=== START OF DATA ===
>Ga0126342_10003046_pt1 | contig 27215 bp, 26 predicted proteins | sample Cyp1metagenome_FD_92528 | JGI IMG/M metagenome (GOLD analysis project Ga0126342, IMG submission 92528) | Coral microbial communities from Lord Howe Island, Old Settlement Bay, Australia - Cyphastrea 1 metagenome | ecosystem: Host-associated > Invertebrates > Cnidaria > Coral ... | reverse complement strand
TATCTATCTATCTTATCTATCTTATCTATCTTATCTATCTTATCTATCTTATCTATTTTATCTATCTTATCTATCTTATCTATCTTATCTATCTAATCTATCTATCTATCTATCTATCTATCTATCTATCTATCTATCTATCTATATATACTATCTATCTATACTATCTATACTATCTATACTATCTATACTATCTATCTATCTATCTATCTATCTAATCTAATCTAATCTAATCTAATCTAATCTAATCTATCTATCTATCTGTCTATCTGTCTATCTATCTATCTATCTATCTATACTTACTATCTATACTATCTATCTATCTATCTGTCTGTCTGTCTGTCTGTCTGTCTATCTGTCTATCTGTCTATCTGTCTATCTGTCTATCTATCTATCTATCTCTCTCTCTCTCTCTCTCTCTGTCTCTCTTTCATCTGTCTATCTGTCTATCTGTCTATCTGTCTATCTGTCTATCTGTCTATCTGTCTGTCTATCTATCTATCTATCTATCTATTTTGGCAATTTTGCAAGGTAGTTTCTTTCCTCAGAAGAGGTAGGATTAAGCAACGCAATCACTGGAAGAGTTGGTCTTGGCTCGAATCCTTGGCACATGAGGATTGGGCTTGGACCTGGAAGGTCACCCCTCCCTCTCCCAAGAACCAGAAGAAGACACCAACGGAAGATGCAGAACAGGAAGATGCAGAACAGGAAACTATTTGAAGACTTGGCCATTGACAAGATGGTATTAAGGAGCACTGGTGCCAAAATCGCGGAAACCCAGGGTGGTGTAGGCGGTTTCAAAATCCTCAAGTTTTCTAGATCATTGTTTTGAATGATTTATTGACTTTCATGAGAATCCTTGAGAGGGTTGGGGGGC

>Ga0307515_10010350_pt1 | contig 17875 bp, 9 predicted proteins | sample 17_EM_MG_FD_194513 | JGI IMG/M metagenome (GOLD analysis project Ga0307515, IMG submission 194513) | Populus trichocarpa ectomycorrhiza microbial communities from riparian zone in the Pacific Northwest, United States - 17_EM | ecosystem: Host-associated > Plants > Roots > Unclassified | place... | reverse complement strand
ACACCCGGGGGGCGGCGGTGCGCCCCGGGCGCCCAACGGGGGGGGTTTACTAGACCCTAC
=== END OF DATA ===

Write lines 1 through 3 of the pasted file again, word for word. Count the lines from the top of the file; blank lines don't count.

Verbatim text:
>Ga0126342_10003046_pt1 | contig 27215 bp, 26 predicted proteins | sample Cyp1metagenome_FD_92528 | JGI IMG/M metagenome (GOLD analysis project Ga0126342, IMG submission 92528) | Coral microbial communities from Lord Howe Island, Old Settlement Bay, Australia - Cyphastrea 1 metagenome | ecosystem: Host-associated > Invertebrates > Cnidaria > Coral ... | reverse complement strand
TATCTATCTATCTTATCTATCTTATCTATCTTATCTATCTTATCTATCTTATCTATTTTATCTATCTTATCTATCTTATCTATCTTATCTATCTAATCTATCTATCTATCTATCTATCTATCTATCTATCTATCTATCTATCTATATATACTATCTATCTATACTATCTATACTATCTATACTATCTATACTATCTATCTATCTATCTATCTATCTAATCTAATCTAATCTAATCTAATCTAATCTAATCTATCTATCTATCTGTCTATCTGTCTATCTATCTATCTATCTATCTATACTTACTATCTATACTATCTATCTATCTATCTGTCTGTCTGTCTGTCTGTCTGTCTATCTGTCTATCTGTCTATCTGTCTATCTGTCTATCTATCTATCTATCTCTCTCTCTCTCTCTCTCTCTGTCTCTCTTTCATCTGTCTATCTGTCTATCTGTCTATCTGTCTATCTGTCTATCTGTCTATCTGTCTGTCTATCTATCTATCTATCTATCTATTTTGGCAATTTTGCAAGGTAGTTTCTTTCCTCAGAAGAGGTAGGATTAAGCAACGCAATCACTGGAAGAGTTGGTCTTGGCTCGAATCCTTGGCACATGAGGATTGGGCTTGGACCTGGAAGGTCACCCCTCCCTCTCCCAAGAACCAGAAGAAGACACCAACGGAAGATGCAGAACAGGAAGATGCAGAACAGGAAACTATTTGAAGACTTGGCCATTGACAAGATGGTATTAAGGAGCACTGGTGCCAAAATCGCGGAAACCCAGGGTGGTGTAGGCGGTTTCAAAATCCTCAAGTTTTCTAGATCATTGTTTTGAATGATTTATTGACTTTCATGAGAATCCTTGAGAGGGTTGGGGGGC

>Ga0307515_10010350_pt1 | contig 17875 bp, 9 predicted proteins | sample 17_EM_MG_FD_194513 | JGI IMG/M metagenome (GOLD analysis project Ga0307515, IMG submission 194513) | Populus trichocarpa ectomycorrhiza microbial communities from riparian zone in the Pacific Northwest, United States - 17_EM | ecosystem: Host-associated > Plants > Roots > Unclassified | place... | reverse complement strand